Tuesday, September 05, 2006

The Pessimist's Club

"I don't think you're going to win this division on $70 million. I don't think you're going to make the playoffs in this division on $70 million. You can be competitive and I think you can have some good years. But I just think those two teams, with what they drive payrolls, it's going to be really tough to catch those guys if we stay at a $70 million payroll. It doesn't mean we can't be good and we can't compete. But I just don't think you're going to see a chance to win 95 to 100 games."
– Toronto Blue Jays General Manager JP Ricciardi in Friday's Toronto Star.
I didn't catch the whining on Friday, but I couldn't resist a belated response. JP Ricciardi has apparently found a copy of Bud Selig’s six-year-old notes on Competitive Balance, and decided that it’s not possible to make the playoffs when your player budget is ranked 16th in the league. That’s hard news for the Jays – and even worse news for the 14 teams bringing up the rear.

The myth that you need to be at the top of the spending heap to make the playoffs has been debunked time and again. But with baseball’s two most profligate franchises in the same division, do the Jays, Rays and Orioles have a special case to make?

The short answer, I think, is “no.”

After the sunny optimism of April, I can understand why Ricciardi and Jays fans everywhere are frustrated and upset. But it’s just not correct to say that you can’t make the playoffs from the AL East because the budget’s only $70 million. And if that were true, why watch next year?

Toronto had the players necessary to win. But they suffered injuries and under-peformance from key players (mainly pitchers) that undermined their ability to win. Consider the batting, pitching and total VORP figures for the top-ten position players on the following teams, and the top-six pitchers.

AL Division leaders
NYA: 302/158/460
DET: 166/199/365
OAK: 102/164/266

Current AL wildcard leader
MIN: 212/202/414

Other notables:
TOR: 232/148/380
BOS: 223/140/363
CHA: 247/131/378

There are a lot of conclusions you could draw from this information. You might, for example, seek to explain Oakland’s success by observing that VORP doesn’t value defense. Or you might suggest that greater weight should be given to the rest of the roster (including players with negative VORPs who drag down performance) when considering team performance.

But the simplest and most important conclusions should be obvious:
  • It's fair to say that this year at least you don't need as much production from elite players to win the AL Central and West as you do to win the AL East;
  • In terms of the level of production required from the top-16 players, it's entirely reasonable to say that both Toronto and Boston were within shooting distance of the wild card.
Both Toronto and Boston had the same problem this year: pitching. In both cases, injuries and underperformance were to blame.

Roy Halladay and BJ Ryan were every bit as good as promised; but AJ Burnett has only now crossed the 100 innings mark, and his 4.31 ERA / 15.4 VORP put him a level below the elite pitchers of the American League. Regular starters Marcum, Chacin and Janssen aren’t even at replacement level production, and Josh Towers (VORP minus-18.8 in 54 IP) has the dubious distinction of being the worst pitcher in the American League. We can offer some commiseration that his BABIP was a lofty .355, but he didn’t help matters with his miserable strikeout and walk rates.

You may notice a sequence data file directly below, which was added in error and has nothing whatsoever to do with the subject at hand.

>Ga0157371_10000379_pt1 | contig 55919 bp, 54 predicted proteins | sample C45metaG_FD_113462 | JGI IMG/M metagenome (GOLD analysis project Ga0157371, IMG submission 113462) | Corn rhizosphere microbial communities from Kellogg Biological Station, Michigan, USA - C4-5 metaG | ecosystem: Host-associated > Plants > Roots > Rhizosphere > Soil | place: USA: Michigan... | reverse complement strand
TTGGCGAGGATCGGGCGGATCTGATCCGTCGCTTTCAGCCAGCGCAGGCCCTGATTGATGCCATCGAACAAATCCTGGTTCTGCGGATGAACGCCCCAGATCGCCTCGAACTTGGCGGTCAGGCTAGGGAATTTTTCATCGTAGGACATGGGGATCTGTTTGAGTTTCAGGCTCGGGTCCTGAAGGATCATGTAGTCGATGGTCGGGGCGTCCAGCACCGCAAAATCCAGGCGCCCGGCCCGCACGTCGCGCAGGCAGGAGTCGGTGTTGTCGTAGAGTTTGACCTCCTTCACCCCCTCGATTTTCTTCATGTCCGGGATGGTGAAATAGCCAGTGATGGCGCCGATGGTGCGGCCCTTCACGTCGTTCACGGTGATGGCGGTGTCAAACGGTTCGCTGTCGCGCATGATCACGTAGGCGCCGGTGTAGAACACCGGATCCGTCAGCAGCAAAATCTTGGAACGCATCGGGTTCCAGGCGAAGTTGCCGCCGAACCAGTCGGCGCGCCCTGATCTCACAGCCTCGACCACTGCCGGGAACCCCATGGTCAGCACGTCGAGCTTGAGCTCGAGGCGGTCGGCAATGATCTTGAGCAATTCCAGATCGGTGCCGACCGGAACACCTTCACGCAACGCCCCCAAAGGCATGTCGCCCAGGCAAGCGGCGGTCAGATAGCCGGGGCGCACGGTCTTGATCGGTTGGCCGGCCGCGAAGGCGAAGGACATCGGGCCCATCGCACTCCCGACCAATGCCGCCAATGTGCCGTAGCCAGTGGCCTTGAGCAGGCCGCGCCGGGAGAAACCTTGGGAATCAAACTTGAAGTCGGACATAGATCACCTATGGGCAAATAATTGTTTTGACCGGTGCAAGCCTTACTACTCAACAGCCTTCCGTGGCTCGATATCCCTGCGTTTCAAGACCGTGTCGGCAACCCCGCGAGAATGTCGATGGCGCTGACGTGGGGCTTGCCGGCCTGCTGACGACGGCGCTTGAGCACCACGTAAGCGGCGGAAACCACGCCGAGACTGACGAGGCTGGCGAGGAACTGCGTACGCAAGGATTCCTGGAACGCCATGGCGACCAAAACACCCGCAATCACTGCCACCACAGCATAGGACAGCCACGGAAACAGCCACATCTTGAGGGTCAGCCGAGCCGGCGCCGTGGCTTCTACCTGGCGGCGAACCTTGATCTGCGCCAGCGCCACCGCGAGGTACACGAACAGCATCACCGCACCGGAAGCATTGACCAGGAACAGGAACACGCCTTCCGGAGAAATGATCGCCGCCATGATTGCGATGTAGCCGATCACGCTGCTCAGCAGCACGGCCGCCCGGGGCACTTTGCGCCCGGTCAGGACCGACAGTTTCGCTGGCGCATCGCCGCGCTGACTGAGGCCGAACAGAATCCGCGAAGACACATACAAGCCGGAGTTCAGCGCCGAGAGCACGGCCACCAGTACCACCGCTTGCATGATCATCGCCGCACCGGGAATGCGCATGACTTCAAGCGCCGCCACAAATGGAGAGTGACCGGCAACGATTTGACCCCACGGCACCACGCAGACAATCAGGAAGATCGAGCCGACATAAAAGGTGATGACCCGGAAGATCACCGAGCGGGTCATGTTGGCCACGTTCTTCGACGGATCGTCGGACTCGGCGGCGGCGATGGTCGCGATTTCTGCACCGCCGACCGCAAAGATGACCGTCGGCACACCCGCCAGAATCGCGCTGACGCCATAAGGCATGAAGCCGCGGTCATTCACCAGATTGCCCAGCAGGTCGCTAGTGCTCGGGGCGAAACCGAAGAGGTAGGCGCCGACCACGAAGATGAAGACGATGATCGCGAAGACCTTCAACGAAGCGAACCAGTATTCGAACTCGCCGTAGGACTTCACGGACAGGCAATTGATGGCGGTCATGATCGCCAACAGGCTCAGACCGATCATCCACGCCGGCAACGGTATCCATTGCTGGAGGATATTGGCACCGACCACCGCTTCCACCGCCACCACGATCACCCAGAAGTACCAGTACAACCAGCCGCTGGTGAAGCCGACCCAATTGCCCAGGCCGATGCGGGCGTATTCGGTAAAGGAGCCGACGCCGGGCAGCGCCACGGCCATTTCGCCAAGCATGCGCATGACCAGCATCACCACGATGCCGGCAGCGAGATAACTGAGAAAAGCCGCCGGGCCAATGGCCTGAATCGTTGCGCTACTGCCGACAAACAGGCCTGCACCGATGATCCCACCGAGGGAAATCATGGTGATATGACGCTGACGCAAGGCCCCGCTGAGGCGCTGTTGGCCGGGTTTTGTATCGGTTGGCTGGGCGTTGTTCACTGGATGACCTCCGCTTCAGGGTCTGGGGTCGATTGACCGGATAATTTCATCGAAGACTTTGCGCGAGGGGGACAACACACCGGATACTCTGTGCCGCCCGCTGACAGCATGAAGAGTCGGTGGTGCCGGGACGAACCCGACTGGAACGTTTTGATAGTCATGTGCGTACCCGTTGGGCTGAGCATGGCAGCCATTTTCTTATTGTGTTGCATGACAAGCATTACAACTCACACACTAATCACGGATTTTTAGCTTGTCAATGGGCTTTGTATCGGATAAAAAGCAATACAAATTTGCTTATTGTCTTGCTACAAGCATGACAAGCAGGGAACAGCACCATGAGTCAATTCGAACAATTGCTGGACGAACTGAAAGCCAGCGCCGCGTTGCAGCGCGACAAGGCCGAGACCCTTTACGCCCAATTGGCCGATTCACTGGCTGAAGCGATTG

Boston fared a bit better, with adequate performances from Wakefield, Beckett and Lester (get better!), and superlative years from Schilling and Papelbon. But in the 44 starts they secured from Snyder, Wells, Jarvis, Gabbard, Pauley, Dinardo, Clement and Johnson they managed a VORP of -13.2. Only the fifteen games from Snyder, Wells and Jarvis were in positive territory. That’s not bad in some ways, but starting 29 of 139 games with below-replacement-level pitching is not what’s expected on a $120 million budget.

Neither Boston nor Toronto had offences that were Yankee-good, but to win the wild card they didn’t need to be. And both were better than Minnesota.

As of today, the Twins are poised to make the playoffs on a budget of $63 million. Oakland is doing it on $62 million; Detroit required $82.6. The White Sox are contending on a $103 million budget, but aren't discernibly better (pre-injury) than the Twins. Best of all, Florida is two games back of the NL wildcard on a budget of $15 million. So quit yer whining, Ricciardi! And to Florida, and the others who demonstrate that brains can beat deep pockets: Godspeed.


At 12:44 AM, Blogger Alex said...

You know very well that the only reason that Florida and its $15 million payroll remains in contention is because the rest of the National League, save the Mets, is so mediocre. If the fish played in the AL, they would have been out of the playoff race weeks ago.

Now, having said that, you're right. Ricciardi is a whiner. He should have saved his $55 million for a pitcher who has proven that he can go for longer stretches than 30 innings without going on the DL.

If he doesn't have the money to turn his team into a winner, it's because he spent it in the wrong places.


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